In my last blog I wrote about the credibility and reliability of witnesses. But how does the Tribunal get to the truth when faced with conflicting evidence and/or (in)credible witnesses?
In order to answer this question it is important to look at the process of proof and the role of the parties and the Judge.
If the dispute is not settled during ACAS Early Conciliation, the Claimant’s solicitor will set out the basis of the Claimant’s case in an ET1 claim form. This will give the Respondent fair notice of what the Claimant intends to prove (and in the majority of cases the onus of proof is on the Claimant). The Respondent will then answer the allegations in an ET3 response form.
At Tribunal, the Claimant will often begin by calling their first witness. The witness will “swear” or “affirm” to tell the truth. This is the first part of the process in getting to the truth, assuming the witness does not lie (i.e. commit perjury).
Tribunals in England and Wales follow differing procedures for hearing witness evidence. In England and Wales, the parties exchange witness statements in advance of the hearing. The Tribunal will read the witness statement in advance. The Claimant's solicitor will sometimes be permitted to ask clarifying questions to elicit further evidence, known as examination in chief. Both parties' witnesses may sit in the Tribunal to hear the evidence being given.
In Scotland, parties do not tend to exchange witness statements in advance of the hearing and so evidence is given by way of the witness answering his solicitor's questions (examination in chief). During examination in chief the Claimant’s solicitor is prevented from asking any leading questions and can only use open questions: for example, the Claimant could be asked what happened on a particular day. In Scotland, witnesses may only sit in the Tribunal after they have given their evidence.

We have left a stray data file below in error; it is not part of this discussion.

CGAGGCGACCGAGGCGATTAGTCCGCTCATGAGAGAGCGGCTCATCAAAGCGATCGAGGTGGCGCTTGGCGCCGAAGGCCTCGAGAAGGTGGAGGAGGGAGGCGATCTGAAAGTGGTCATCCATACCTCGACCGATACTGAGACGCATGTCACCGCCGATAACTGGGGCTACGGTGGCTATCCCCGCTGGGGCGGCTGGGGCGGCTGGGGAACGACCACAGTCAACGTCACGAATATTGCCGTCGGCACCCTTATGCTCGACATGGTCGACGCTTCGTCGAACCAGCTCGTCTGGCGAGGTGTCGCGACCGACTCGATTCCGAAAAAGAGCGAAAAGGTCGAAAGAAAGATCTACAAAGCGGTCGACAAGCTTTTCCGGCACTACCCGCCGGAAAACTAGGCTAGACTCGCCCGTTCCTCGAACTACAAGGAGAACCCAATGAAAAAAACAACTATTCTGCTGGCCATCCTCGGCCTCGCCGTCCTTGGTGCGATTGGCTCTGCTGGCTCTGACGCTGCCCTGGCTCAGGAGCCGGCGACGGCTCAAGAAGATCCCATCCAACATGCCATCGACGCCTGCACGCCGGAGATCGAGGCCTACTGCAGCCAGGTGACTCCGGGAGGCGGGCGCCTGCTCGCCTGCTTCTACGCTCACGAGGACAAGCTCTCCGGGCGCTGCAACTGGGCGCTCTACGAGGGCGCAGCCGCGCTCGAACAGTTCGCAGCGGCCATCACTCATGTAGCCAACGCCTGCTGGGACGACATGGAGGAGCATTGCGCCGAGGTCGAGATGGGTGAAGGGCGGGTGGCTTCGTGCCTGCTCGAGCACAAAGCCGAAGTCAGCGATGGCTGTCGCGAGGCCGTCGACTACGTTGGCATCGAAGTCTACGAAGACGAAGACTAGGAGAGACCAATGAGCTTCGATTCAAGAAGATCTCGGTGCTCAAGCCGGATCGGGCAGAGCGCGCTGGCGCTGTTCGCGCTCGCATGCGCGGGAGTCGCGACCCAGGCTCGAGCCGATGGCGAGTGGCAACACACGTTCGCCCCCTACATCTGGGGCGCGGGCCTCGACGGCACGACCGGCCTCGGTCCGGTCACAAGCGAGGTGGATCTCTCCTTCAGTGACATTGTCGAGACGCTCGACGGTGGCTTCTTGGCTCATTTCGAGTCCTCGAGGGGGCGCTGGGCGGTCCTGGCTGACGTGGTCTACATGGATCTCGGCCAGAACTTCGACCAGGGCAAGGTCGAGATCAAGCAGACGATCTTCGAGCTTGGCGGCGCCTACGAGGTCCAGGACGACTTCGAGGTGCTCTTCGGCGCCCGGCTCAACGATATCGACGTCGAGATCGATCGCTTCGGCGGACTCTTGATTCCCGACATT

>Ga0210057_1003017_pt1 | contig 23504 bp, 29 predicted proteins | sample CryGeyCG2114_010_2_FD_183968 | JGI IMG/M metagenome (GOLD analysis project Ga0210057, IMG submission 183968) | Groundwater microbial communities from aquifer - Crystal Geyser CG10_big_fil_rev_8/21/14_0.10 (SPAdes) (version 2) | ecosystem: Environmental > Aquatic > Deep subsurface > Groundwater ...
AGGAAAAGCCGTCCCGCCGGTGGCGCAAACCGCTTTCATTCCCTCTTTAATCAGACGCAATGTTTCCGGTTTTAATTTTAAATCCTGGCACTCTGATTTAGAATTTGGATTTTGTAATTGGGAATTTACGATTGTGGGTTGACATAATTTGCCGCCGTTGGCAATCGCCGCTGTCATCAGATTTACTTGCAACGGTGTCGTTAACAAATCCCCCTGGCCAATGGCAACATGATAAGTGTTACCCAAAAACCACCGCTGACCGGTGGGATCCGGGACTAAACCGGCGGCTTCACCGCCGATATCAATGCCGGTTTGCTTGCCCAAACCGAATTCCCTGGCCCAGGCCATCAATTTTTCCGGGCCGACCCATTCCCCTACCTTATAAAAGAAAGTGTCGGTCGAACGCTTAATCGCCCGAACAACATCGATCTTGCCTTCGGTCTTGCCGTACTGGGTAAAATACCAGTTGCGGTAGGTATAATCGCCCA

In both England and Wales, and Scotland, once examination in chief is complete, the Respondent's representative has the opportunity to cross-examine the witness. In contrast, leading questions are permitted in cross-examination and many solicitors will make deliberate use of leading questions in order to shape the evidence of the witness. For example, the Respondent's solicitor could ask questions such as "You did not report the mistake to Brian on 23 May, did you?" This process is designed to challenge the evidence of the witness and give them an opportunity to respond to the other party’s case. Following cross-examination, the Claimant’s solicitor will be entitled to re-examine the witness. Re-examination gives the Claimant’s solicitor an opportunity to repair any damage/misunderstandings that may have arisen during cross-examination. At any stage of a hearing the Judge can intervene to ask a mix of open and leading questions. These processes are intended to produce evidence on oath or affirmation and versions of events which will assist the Judge in getting to the truth.
After the Claimant has closed his case, it is the turn of the Respondent to call their witnesses so the roles are reversed. Once the Respondent’s solicitor has led all their witnesses, both parties will make final submissions to the Judge on both the factual evidence and the application of the law to those facts.
The parties’ solicitors are officers of the court and have professional duties to adhere to but they also have their duty to put forward their client’s version of events.
The Judge should have listened carefully to all the evidence presented and will decide which version of events is accepted. The Judge is well placed to make this determination, having observed the evidence and demeanour of the witnesses. Demeanour is often a useful indication of the witness’s truthfulness.
The Judge will then state whose evidence he accepts and whose he rejects. He will also deliver his reasons orally or in a written judgment.